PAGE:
CLEAR LAKE | Cassie Helland of Mason City occasionally leaned over and patted the head of her wheelchair-bound child who suffers from epilepsy.
Medical cannabis would help him immensely, she told House Majority Leader Linda Upmeyer, R-Clear Lake, and state Sen. Amanda Ragan, D-Mason City, at a legislative forum Friday.
She said she and her husband have to go to states where cannabis is legal in order to get what her son needs.
"How can you help us get it here?" she asked. "We can't go from state to state. We can't afford it. There's no reason a family should have to move to get the medication your son needs."
Legalization of medical cannabis and the proposed gas tax dominated the discussion at the forum.
Claudia Tillman, a retired teacher from Forest City, said medical cannabis could help her adult daughter.
"As a mom, I can't make her disease go away. I wish I could but I can't," she told the legislators. I would hate to have my daughter move out of state just to get the help she needs," said Tillman.
Upmeyer said Gov. Terry Branstad is consulting governors of other states where medical cannabis is legal to get insight on what Iowa should do.
She said there is a lot of anecdotal information available but she wants to look at studies to assess safety and quality of life issues.
Upmeyer, a registered nurse said, "Would I prescribe it? No, I wouldn't. I don't have the evidence to support it."
Of about 50 in attendance, six spoke in favor of legalization. None spoke against it.
Ragan and Upmeyer touched on a number of subjects, including education funding, health care and issues related to natural resources. But the proposed 10-cent gas tax drew a lot of attention.
Eldon Meyers of Clear Lake suggested alternatives such as higher registration fees for electric vehicles and taxes and fees on other things related to vehicles.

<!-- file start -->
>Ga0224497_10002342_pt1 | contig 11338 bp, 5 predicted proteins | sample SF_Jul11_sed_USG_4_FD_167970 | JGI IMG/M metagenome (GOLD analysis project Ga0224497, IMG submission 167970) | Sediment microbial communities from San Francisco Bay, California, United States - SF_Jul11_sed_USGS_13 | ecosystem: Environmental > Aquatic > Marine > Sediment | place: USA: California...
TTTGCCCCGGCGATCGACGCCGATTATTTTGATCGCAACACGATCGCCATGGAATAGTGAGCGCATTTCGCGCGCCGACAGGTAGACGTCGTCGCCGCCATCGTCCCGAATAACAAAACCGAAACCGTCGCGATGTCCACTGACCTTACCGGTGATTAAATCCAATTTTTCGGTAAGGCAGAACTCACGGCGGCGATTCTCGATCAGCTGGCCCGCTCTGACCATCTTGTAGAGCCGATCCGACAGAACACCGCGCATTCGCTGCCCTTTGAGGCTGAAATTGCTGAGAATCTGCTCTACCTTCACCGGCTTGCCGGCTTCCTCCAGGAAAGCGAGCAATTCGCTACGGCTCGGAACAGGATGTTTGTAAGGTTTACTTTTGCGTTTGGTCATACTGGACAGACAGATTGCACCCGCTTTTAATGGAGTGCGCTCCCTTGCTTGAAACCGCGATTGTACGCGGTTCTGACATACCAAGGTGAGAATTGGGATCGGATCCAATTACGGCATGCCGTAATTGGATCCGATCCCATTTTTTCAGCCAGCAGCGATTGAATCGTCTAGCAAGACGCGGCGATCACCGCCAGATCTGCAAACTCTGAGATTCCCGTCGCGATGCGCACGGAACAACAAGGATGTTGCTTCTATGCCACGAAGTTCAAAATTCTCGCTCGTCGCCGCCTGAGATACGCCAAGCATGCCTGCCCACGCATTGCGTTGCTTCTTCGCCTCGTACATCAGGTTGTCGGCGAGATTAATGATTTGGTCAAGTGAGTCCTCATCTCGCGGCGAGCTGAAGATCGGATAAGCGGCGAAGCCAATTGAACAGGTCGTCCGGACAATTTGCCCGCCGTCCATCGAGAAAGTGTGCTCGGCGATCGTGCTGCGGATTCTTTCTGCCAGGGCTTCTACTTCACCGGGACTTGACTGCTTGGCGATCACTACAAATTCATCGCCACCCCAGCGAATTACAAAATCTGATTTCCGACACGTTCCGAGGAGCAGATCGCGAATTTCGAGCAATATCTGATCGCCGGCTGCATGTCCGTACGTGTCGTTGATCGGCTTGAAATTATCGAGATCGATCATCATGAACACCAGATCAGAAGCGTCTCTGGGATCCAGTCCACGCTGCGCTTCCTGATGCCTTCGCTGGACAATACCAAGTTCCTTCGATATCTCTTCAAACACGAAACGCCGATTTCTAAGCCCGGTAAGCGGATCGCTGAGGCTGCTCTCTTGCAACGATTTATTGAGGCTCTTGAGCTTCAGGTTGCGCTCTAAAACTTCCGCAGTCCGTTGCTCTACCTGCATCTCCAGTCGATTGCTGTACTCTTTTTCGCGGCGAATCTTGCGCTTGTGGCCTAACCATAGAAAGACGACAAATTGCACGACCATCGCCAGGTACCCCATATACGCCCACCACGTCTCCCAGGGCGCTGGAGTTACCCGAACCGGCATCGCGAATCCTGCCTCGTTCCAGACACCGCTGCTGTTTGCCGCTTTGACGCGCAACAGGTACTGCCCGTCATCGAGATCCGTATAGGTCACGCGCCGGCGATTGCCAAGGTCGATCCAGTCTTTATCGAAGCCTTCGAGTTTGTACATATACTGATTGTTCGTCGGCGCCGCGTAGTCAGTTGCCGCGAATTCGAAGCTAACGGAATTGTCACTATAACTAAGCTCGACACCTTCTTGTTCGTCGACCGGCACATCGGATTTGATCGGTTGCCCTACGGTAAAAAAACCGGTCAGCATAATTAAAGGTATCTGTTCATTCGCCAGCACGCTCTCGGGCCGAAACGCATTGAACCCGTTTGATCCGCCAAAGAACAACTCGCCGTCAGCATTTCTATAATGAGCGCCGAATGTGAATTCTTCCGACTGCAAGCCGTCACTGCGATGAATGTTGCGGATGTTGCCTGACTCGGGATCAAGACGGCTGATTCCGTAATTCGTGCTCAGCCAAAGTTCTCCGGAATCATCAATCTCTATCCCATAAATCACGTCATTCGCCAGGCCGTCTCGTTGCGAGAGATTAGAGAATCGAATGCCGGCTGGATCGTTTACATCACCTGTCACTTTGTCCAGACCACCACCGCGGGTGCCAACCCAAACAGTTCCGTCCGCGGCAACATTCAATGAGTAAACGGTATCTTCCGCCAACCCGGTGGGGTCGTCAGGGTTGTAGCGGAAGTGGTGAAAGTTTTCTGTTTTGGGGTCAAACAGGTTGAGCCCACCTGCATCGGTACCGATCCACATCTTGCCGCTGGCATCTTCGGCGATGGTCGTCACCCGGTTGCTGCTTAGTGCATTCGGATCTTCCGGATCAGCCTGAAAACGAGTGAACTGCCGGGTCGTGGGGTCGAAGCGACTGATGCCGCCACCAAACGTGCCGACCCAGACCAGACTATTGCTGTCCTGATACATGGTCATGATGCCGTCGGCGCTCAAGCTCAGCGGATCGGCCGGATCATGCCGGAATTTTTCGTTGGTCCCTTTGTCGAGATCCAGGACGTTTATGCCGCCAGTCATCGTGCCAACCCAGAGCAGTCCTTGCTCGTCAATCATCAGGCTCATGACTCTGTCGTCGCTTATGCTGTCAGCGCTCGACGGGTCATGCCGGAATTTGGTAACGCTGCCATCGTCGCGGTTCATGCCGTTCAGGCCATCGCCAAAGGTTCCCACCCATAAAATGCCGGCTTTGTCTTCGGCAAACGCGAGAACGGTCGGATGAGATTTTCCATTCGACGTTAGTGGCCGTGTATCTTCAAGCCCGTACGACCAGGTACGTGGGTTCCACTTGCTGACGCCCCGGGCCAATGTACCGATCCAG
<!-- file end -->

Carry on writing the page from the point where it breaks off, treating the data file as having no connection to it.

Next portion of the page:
Upmeyer said, "If we shift the burden to tires and other things, we won't get the benefit of the road use tax from others using our roads," referring to out-of-state motorists who travel through Iowa and purchase gas.
David Underwood said he would like assurances that if the gas tax passes, it is used for "what you have been selling it for" — repairs of the state's roads and bridges.
Several residents expressed displeasure about how House Republicans maneuvered to get the bill out of committee so it could go to the House for a full vote.
At the last minute Thursday, Rep. Jake Highfill of Johnston, who opposes the bill, was replaced on the committee by Rep. Brian Moore of Bellevue, who favors it. The committee then approved the bill by a 13-12 vote.
Upmeyer said House Speaker Kraig Paulsen approved the change because the proposal had been supported by Republican and Democratic caucuses in both the House and Senate. For that reason he thought the bill deserved to moved forward. Earlier in the day, Paulsen also put himself on the committee.
Upmeyer said Friday the procedure may have seemed unusual but it has been done before. "And it was transparent," she said.
Ragan and Steckman will hold a listening post at 10 a.m. Saturday at the Mason City Public Library.